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Probyn column: Strong words from Dean Ryan on RFU

Dean Ryan

Rugby-wise I’m a lucky man. I’ve played a game that started with the school team, then progressed through school boy county rugby, junior (grassroots) club rugby, county club rugby, senior club rugby (the equivalent of Premiership now), senior county rugby, divisional rugby, regional rugby and ended with international rugby, and a short period of professional rugby.

Never on that journey did I consider the people behind the scenes in any way determined my playing future.

There was no professional pathway for me to follow, no player development courses for me to attend, just a number of clubs that were prepared to allow me to play for them and gain personal experience from playing the game with a bunch of other players who would help out if and when I needed it.

The one thing that was there right from my first game was a structure that I realise was put in place by the RFU, with teams at different levels for me to aim for if I wanted to progress up the ladder to the top.

Although I didn’t go to the ‘right school’ to make England at U15s it didn’t matter because I could rejoin the ladder at a later date when I made a choice to continue the journey. Sadly that pathway is no more.

Dean Ryan’s comments in last weekend’s Sunday Times, that the RFU do a 1,000 things but none of them well, is one hell of a statement – particularly as so much of what the RFU do these days is controlled by the professional game.

As head of international player development, his role was to liaise with the Premiership club-run academies to bring the ‘best’ young players into the elite game at U18s as they were finishing their time at the academies.

I’ve known Dean as a player since he arrived at Wasps while still in the army and know he has strong views and ideas, but I am surprised by his comments.

The department he headed was always under pressure of being shut down because it was, according to the Premiership, duplicating what they were doing in terms of player and coach development, so they argued the money should go to them.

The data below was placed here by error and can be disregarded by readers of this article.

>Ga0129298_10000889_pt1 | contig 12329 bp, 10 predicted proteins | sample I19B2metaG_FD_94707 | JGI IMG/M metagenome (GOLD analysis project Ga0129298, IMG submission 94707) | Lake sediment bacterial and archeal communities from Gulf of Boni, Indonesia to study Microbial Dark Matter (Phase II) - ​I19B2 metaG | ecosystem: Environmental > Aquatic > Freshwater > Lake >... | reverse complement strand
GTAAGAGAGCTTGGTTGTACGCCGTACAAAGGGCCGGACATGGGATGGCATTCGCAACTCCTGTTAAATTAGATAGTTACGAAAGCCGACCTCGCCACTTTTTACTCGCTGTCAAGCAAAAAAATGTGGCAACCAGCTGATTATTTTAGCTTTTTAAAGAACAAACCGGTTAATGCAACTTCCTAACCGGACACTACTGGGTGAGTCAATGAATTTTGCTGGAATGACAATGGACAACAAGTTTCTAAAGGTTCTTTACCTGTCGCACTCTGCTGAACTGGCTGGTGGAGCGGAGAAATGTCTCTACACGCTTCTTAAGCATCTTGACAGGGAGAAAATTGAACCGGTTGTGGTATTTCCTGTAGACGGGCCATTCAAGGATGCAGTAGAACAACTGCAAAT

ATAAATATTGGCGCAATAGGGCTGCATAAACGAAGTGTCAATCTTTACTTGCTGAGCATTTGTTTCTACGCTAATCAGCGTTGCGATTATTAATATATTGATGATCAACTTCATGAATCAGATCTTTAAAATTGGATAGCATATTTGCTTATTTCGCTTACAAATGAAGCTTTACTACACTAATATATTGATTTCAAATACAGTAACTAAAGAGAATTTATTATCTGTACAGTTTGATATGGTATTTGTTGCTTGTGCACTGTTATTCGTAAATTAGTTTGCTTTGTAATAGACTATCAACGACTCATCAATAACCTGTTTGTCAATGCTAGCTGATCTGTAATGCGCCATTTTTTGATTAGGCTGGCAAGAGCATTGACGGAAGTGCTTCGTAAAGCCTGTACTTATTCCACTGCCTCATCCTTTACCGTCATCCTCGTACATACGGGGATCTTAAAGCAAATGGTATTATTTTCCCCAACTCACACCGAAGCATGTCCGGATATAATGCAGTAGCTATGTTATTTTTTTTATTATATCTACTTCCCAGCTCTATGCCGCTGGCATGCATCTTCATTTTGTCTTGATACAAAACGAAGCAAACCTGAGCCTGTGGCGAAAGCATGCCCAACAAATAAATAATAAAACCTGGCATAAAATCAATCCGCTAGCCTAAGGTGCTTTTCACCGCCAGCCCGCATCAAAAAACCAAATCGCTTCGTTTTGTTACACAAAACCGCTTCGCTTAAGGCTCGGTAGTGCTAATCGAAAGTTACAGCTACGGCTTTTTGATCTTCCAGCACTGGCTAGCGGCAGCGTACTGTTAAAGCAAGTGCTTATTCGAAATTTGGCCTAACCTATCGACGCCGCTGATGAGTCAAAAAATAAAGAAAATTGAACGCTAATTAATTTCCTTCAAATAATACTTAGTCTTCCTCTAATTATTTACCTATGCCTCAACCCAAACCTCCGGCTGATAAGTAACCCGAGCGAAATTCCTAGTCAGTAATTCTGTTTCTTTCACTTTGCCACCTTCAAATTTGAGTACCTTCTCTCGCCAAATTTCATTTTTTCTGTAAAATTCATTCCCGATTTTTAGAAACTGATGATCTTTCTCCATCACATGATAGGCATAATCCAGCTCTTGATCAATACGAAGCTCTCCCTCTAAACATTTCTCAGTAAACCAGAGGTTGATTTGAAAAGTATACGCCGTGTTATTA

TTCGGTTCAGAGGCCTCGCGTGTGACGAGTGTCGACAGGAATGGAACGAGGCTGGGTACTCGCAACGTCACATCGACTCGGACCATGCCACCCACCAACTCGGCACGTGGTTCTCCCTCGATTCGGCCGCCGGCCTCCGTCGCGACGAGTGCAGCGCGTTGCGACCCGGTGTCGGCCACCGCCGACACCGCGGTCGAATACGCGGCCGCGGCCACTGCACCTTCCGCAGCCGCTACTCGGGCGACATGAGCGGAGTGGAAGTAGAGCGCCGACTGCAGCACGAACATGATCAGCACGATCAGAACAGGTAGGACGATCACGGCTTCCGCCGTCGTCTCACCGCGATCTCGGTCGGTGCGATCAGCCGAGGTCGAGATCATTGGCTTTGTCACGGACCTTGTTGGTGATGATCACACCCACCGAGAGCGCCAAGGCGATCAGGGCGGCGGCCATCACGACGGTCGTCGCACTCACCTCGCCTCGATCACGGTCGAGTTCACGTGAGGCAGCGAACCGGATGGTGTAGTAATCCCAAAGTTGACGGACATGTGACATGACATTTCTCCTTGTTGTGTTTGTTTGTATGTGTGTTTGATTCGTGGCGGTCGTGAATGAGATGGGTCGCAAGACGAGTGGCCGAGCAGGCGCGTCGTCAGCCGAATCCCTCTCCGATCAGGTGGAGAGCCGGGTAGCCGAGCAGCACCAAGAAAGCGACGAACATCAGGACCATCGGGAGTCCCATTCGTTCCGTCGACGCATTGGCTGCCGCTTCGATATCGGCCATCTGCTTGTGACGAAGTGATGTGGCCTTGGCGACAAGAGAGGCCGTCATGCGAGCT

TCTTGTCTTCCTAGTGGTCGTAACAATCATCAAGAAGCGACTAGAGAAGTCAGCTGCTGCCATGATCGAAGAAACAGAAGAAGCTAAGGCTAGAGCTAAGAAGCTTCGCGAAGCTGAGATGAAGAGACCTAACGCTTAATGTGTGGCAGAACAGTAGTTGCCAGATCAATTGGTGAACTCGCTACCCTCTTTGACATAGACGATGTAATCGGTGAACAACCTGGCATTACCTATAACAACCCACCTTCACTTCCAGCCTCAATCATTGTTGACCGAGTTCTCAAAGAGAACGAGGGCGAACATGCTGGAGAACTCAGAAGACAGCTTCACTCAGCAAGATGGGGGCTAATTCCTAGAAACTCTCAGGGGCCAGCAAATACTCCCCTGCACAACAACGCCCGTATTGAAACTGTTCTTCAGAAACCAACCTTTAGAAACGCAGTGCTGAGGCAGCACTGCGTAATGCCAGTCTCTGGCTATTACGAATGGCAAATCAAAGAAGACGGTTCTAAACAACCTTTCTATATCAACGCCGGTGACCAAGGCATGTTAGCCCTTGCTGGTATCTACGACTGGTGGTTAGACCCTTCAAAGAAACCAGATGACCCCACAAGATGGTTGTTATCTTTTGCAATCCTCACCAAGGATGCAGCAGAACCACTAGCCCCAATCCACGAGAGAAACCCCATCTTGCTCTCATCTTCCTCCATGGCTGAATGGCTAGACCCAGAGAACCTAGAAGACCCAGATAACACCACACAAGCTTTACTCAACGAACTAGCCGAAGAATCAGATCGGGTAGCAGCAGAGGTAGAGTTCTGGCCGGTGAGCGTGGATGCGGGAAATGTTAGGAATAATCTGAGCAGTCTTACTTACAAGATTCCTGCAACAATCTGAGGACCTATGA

Dean must have known this from his time coaching in the Premiership and yet he accuses the RFU, when in truth it is the Premiership which has made life in the game virtually impossible for the RFU to control.

He states the way the revenue comes into the game is broken, but how else can the RFU money be raised?

The clubs do not generate enough money to fund themselves and are reliant on the monies they can extort for the use of their players. Meanwhile the players want more money than the game can afford and with more time off.

Sport is a commodity and the international game the only money spinner in town as far as rugby is concerned, but the RFU have to be realistic in terms of ticket price and TV rights, as rugby is far smaller than most people realise.

The RFU have tried to keep some of their development pathways but have always had to struggle against the Premiership’s insistence that there can be no level of rugby between club and country – with the clubs’ control of the players as the guarantee that the union will comply.

For coaches who want to move up the ladder, the fact there are no representative levels between the Premiership and the national side, except the junior international teams, means there are no teams for aspiring young coaches to coach. The only way a coach can now climb the ladder is by having success in a grassroots club, with the hope of being spotted by a Premiership club and taken into their coaching set-up.

Photo: Steve Bardens/Getty Images

Speaking of coaches, Eddie Jones seems to have finally admitted that he is not the man to lead England to World Cup glory, and has instead taken a step I believe is an abdication of responsibility for the team’s results by seeking to employ a sports psychologist.

I have to admit I am not a fan of sports psychologists particularly when it comes to ‘team mental problems’ and a supposed mental block the team still have since 2015. Although psychologists can be of use for individuals within a team who may feel they are unable to express themselves or need to focus more on parts of their game, they tend to be a waste of time when it comes to the team as a whole.

It is also not a new route for Jones who has already employed psychologists for the team, so the question is will bringing in another one improve or confuse the message he is trying to deliver?

In a team every individual has different buttons that need to be pushed to make them focus on the job in hand and a psychologist would not have enough time to find those buttons for every player and so would have to generalize, which again, wouldn’t work for all the team.

The players the psychologist is going to be working with are experienced Premiership and international players, not some young kids who have never played in front of a crowd.

We were told by the first psychologist to be employed by the RFU in 1991 that he was wasting his time as we were all experienced internationals and would not have made it to the top had we not have had the right mental attitude.

With the World Cup so close, if Jones has failed to enthuse the players with his vision by now, a psychologist is the last thing the team needs.

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